Power over Ethernet: An IoT Intelligent Building Platform

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Many of the buildings we see today have communication infrastructure supporting building systems that are disconnected, disparate and expensive to operate. We are rapidly approaching the time when every low-voltage building sub-system will be intelligent, require power and become part of a larger building network. The worlds of operation technology (OT) and information technology (IT) are rapidly joining together.

Today we are at a tipping point where a more innovative approach must be considered. Modern buildings require a scalable intelligent network cabling infrastructure for all IP enabled building systems including wireless, security, video and lighting. The solution is to plan and design for the future. Intelligent network end devices require more physical network connections and power. Designs should provide capacity beyond current requirements to simplify future upgrades and better support the fully converged building of the future.

What is Power over Ethernet (PoE)? 

Power over Ethernet (PoE) is a networking technology that enables safe transmission of DC power and data communication over a traditional twisted-pair networking cable. This technology is an IEEE 802.3 Ethernet standard and is also a Class 2 power distribution strategy outlined in Articles 725 and 800 of the 2017 National Electric Code (NEC).

In a PoE enabled building, a well-designed cabling system is essential to support Internet Protocol (IP) communications and PoE power delivery to all low-voltage sub-systems. This cabling system is designed and constructed to stringent standards with high quality Ethernet communications cables. Use of the highest quality structured cabling components will provide error-free transmission of data from high-bandwidth Wireless Access Points (WAPs) to low-bandwidth building controllers. Utilize Category 6A cabling where possible to future-proof the intelligent building and support emerging high bandwidth building systems such as 802.11ac and 802.11ax wireless or 4K AV.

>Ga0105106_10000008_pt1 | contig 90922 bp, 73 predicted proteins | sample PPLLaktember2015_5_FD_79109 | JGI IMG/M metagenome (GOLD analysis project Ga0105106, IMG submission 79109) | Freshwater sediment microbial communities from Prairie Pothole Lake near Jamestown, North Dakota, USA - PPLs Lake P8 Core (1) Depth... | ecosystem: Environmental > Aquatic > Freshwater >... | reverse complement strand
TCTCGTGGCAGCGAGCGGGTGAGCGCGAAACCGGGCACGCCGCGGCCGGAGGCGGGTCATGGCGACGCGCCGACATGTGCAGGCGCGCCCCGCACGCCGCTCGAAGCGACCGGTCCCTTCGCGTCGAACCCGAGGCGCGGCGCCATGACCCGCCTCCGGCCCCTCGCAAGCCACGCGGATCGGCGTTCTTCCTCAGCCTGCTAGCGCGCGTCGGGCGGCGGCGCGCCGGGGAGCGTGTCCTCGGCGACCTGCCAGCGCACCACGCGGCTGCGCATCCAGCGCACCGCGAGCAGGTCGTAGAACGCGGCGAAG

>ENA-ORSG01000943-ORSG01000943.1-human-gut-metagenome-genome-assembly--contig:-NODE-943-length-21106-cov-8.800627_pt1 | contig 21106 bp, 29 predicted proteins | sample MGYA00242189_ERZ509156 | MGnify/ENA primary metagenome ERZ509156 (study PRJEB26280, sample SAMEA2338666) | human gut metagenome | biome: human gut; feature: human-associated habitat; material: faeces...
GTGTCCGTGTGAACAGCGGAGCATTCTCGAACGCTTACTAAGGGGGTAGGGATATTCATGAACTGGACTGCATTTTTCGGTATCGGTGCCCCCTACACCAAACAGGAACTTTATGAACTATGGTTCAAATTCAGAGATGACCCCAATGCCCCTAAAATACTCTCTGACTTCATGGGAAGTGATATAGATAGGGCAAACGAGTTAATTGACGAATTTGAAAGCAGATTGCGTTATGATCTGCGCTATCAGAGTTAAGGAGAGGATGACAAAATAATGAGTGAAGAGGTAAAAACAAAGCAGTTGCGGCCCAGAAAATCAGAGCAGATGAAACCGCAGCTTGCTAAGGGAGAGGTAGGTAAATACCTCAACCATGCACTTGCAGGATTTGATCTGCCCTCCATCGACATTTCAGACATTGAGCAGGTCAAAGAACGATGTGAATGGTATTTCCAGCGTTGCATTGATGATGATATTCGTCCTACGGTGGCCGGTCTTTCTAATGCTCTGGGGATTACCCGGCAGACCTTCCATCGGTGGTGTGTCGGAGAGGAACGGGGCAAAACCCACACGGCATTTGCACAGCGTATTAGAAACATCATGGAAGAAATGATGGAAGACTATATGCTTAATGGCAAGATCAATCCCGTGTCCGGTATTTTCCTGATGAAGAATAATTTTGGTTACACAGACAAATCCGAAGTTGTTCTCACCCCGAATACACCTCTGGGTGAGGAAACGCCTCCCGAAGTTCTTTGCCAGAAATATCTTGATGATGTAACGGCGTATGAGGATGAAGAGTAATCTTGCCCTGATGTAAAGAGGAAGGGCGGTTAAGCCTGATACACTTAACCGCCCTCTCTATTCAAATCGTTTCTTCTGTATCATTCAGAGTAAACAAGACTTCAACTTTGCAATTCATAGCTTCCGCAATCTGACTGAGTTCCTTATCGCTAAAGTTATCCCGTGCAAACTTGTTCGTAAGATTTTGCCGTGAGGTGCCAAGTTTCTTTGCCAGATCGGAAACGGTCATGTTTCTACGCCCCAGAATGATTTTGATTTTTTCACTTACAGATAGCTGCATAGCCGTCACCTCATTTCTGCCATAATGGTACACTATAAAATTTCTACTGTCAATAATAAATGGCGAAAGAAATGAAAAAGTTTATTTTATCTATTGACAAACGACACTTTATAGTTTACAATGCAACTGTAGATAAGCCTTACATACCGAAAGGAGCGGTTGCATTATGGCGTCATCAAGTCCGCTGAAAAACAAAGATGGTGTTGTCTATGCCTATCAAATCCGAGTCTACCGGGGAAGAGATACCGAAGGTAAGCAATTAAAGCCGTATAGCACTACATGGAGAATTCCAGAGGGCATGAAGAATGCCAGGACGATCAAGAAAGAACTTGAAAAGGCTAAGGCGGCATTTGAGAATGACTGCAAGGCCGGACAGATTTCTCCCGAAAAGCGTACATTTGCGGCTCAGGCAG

PoE power is provided by the Ethernet network switch. Power is combined with data and transmitted from the switch port to selected network end devices (nodes). This technology was developed over fifteen years ago and first approved for use by IEEE in 2003. It began as a power source for Voice over Internet Protocol (VoIP) telephone systems and eliminated the need for a separate power supply to power desktop, wall mounted and attendant console telephones. In 2009, PoE power increased to 30 watts resulting in a quick adoption of PoE technology by the security industry to power cameras and transmit digital video.

 Today, PoE enabled Ethernet switches provide 60 watts of power and as a result nearly all 802.11xx commercial Wireless Access Points (WAPs) are powered and networked with PoE infrastructure. LED lighting systems for commercial use are easily powered with 60 watts. Forthcoming 802.3bt, at close to 100 watts, will further increase system capability.